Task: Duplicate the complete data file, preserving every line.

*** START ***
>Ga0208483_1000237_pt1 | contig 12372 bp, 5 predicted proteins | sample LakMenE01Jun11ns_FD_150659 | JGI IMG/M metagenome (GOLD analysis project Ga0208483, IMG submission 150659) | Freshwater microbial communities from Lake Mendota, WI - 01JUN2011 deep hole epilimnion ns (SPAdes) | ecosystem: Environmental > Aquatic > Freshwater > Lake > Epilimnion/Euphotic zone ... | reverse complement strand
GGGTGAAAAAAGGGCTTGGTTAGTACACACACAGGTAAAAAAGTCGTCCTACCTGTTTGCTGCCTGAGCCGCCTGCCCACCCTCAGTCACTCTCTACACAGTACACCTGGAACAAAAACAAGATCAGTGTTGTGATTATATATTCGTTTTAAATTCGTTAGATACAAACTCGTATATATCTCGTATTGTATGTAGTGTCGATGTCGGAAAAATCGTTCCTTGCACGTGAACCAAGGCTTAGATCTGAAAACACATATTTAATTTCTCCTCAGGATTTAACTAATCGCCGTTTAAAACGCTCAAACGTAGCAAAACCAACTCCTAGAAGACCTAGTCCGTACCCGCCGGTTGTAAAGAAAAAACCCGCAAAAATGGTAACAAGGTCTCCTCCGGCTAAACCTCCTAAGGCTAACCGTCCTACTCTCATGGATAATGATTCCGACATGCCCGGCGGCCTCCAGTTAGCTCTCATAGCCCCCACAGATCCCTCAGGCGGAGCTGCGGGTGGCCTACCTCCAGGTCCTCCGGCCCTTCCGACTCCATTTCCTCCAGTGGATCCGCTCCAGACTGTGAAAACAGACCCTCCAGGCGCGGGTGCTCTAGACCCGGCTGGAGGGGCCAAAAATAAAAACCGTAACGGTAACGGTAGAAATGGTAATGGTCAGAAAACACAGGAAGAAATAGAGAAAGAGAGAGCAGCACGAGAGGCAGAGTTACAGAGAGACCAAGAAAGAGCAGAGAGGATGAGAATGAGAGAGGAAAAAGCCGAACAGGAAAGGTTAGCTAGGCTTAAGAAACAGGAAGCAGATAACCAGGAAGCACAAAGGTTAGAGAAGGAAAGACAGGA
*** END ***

>Ga0208483_1000237_pt1 | contig 12372 bp, 5 predicted proteins | sample LakMenE01Jun11ns_FD_150659 | JGI IMG/M metagenome (GOLD analysis project Ga0208483, IMG submission 150659) | Freshwater microbial communities from Lake Mendota, WI - 01JUN2011 deep hole epilimnion ns (SPAdes) | ecosystem: Environmental > Aquatic > Freshwater > Lake > Epilimnion/Euphotic zone ... | reverse complement strand
GGGTGAAAAAAGGGCTTGGTTAGTACACACACAGGTAAAAAAGTCGTCCTACCTGTTTGCTGCCTGAGCCGCCTGCCCACCCTCAGTCACTCTCTACACAGTACACCTGGAACAAAAACAAGATCAGTGTTGTGATTATATATTCGTTTTAAATTCGTTAGATACAAACTCGTATATATCTCGTATTGTATGTAGTGTCGATGTCGGAAAAATCGTTCCTTGCACGTGAACCAAGGCTTAGATCTGAAAACACATATTTAATTTCTCCTCAGGATTTAACTAATCGCCGTTTAAAACGCTCAAACGTAGCAAAACCAACTCCTAGAAGACCTAGTCCGTACCCGCCGGTTGTAAAGAAAAAACCCGCAAAAATGGTAACAAGGTCTCCTCCGGCTAAACCTCCTAAGGCTAACCGTCCTACTCTCATGGATAATGATTCCGACATGCCCGGCGGCCTCCAGTTAGCTCTCATAGCCCCCACAGATCCCTCAGGCGGAGCTGCGGGTGGCCTACCTCCAGGTCCTCCGGCCCTTCCGACTCCATTTCCTCCAGTGGATCCGCTCCAGACTGTGAAAACAGACCCTCCAGGCGCGGGTGCTCTAGACCCGGCTGGAGGGGCCAAAAATAAAAACCGTAACGGTAACGGTAGAAATGGTAATGGTCAGAAAACACAGGAAGAAATAGAGAAAGAGAGAGCAGCACGAGAGGCAGAGTTACAGAGAGACCAAGAAAGAGCAGAGAGGATGAGAATGAGAGAGGAAAAAGCCGAACAGGAAAGGTTAGCTAGGCTTAAGAAACAGGAAGCAGATAACCAGGAAGCACAAAGGTTAGAGAAGGAAAGACAGGA